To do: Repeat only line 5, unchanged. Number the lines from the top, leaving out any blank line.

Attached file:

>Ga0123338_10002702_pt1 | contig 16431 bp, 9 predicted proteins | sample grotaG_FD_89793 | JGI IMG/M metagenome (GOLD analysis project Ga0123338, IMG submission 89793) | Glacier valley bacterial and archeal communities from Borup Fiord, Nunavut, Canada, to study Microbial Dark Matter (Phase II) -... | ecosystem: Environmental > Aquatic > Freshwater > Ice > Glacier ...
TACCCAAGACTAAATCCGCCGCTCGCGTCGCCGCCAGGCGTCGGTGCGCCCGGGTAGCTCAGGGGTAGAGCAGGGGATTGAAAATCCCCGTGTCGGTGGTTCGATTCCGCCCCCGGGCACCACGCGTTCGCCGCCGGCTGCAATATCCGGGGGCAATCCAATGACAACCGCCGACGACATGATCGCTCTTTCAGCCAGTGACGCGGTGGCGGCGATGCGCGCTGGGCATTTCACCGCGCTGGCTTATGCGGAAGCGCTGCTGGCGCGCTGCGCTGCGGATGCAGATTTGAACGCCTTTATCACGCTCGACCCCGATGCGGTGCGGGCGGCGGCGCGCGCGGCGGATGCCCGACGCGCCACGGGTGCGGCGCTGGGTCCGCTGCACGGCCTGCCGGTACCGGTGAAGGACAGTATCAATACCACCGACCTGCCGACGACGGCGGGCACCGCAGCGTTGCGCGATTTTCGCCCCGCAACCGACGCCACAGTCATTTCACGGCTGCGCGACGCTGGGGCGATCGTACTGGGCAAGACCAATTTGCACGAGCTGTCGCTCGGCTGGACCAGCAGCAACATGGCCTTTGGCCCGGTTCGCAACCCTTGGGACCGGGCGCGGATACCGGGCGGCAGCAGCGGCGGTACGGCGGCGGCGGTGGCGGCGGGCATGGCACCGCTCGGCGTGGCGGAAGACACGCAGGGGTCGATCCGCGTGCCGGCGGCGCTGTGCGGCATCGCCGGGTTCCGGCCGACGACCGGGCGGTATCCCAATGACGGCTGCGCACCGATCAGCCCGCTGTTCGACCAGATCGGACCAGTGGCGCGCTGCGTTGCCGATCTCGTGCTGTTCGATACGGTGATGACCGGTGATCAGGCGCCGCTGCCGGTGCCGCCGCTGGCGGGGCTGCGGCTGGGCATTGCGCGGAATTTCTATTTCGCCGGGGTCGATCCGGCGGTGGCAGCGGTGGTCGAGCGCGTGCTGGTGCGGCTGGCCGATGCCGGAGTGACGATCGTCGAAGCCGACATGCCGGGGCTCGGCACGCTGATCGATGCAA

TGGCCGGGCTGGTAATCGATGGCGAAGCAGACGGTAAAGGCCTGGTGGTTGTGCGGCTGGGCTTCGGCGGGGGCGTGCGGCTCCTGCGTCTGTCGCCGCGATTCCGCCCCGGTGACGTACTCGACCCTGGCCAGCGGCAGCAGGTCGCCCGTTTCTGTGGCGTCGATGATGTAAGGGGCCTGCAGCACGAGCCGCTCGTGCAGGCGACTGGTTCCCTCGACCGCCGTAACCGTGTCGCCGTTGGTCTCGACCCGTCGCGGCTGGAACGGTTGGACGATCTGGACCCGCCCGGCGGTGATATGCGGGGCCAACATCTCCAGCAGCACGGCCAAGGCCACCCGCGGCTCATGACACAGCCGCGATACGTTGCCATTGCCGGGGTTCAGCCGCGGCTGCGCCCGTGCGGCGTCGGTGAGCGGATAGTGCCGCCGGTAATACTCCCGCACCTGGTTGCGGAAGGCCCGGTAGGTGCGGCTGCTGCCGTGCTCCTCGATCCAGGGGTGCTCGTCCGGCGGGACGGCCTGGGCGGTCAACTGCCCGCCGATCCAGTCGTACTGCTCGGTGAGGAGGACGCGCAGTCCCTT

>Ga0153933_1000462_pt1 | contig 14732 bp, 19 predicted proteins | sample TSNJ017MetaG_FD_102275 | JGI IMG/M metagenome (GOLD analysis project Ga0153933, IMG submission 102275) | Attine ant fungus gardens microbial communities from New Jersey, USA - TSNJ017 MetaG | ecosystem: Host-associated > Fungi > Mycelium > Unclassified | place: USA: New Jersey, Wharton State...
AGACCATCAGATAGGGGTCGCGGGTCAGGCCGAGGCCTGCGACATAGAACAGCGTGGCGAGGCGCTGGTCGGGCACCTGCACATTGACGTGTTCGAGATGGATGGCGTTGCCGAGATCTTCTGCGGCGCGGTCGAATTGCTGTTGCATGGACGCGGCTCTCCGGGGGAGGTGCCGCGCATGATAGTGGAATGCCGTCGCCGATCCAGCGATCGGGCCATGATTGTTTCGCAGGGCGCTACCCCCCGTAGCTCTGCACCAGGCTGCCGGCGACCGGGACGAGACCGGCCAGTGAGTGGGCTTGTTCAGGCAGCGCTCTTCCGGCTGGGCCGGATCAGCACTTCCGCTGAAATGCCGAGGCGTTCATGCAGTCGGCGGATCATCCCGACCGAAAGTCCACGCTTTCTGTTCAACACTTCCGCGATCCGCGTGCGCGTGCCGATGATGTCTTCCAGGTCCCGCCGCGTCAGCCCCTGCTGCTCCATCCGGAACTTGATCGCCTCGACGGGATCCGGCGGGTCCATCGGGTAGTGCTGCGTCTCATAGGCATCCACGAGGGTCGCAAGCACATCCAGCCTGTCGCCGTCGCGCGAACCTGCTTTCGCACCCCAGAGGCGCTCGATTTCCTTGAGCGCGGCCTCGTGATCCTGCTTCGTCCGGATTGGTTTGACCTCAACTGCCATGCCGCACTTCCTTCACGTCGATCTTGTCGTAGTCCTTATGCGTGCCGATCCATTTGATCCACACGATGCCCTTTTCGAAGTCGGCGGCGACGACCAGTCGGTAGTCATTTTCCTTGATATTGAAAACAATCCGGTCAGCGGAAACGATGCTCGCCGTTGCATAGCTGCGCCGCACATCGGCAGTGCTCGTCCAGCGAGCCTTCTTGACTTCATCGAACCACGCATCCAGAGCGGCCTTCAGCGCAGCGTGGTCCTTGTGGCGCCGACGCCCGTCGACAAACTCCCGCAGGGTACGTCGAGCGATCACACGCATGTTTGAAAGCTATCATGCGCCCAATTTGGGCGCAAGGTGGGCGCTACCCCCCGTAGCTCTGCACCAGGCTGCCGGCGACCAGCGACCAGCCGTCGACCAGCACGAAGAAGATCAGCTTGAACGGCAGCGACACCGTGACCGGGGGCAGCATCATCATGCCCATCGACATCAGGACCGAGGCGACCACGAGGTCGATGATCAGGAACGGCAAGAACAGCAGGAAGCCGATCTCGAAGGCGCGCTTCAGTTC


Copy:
AGACCATCAGATAGGGGTCGCGGGTCAGGCCGAGGCCTGCGACATAGAACAGCGTGGCGAGGCGCTGGTCGGGCACCTGCACATTGACGTGTTCGAGATGGATGGCGTTGCCGAGATCTTCTGCGGCGCGGTCGAATTGCTGTTGCATGGACGCGGCTCTCCGGGGGAGGTGCCGCGCATGATAGTGGAATGCCGTCGCCGATCCAGCGATCGGGCCATGATTGTTTCGCAGGGCGCTACCCCCCGTAGCTCTGCACCAGGCTGCCGGCGACCGGGACGAGACCGGCCAGTGAGTGGGCTTGTTCAGGCAGCGCTCTTCCGGCTGGGCCGGATCAGCACTTCCGCTGAAATGCCGAGGCGTTCATGCAGTCGGCGGATCATCCCGACCGAAAGTCCACGCTTTCTGTTCAACACTTCCGCGATCCGCGTGCGCGTGCCGATGATGTCTTCCAGGTCCCGCCGCGTCAGCCCCTGCTGCTCCATCCGGAACTTGATCGCCTCGACGGGATCCGGCGGGTCCATCGGGTAGTGCTGCGTCTCATAGGCATCCACGAGGGTCGCAAGCACATCCAGCCTGTCGCCGTCGCGCGAACCTGCTTTCGCACCCCAGAGGCGCTCGATTTCCTTGAGCGCGGCCTCGTGATCCTGCTTCGTCCGGATTGGTTTGACCTCAACTGCCATGCCGCACTTCCTTCACGTCGATCTTGTCGTAGTCCTTATGCGTGCCGATCCATTTGATCCACACGATGCCCTTTTCGAAGTCGGCGGCGACGACCAGTCGGTAGTCATTTTCCTTGATATTGAAAACAATCCGGTCAGCGGAAACGATGCTCGCCGTTGCATAGCTGCGCCGCACATCGGCAGTGCTCGTCCAGCGAGCCTTCTTGACTTCATCGAACCACGCATCCAGAGCGGCCTTCAGCGCAGCGTGGTCCTTGTGGCGCCGACGCCCGTCGACAAACTCCCGCAGGGTACGTCGAGCGATCACACGCATGTTTGAAAGCTATCATGCGCCCAATTTGGGCGCAAGGTGGGCGCTACCCCCCGTAGCTCTGCACCAGGCTGCCGGCGACCAGCGACCAGCCGTCGACCAGCACGAAGAAGATCAGCTTGAACGGCAGCGACACCGTGACCGGGGGCAGCATCATCATGCCCATCGACATCAGGACCGAGGCGACCACGAGGTCGATGATCAGGAACGGCAAGAACAGCAGGAAGCCGATCTCGAAGGCGCGCTTCAGTTC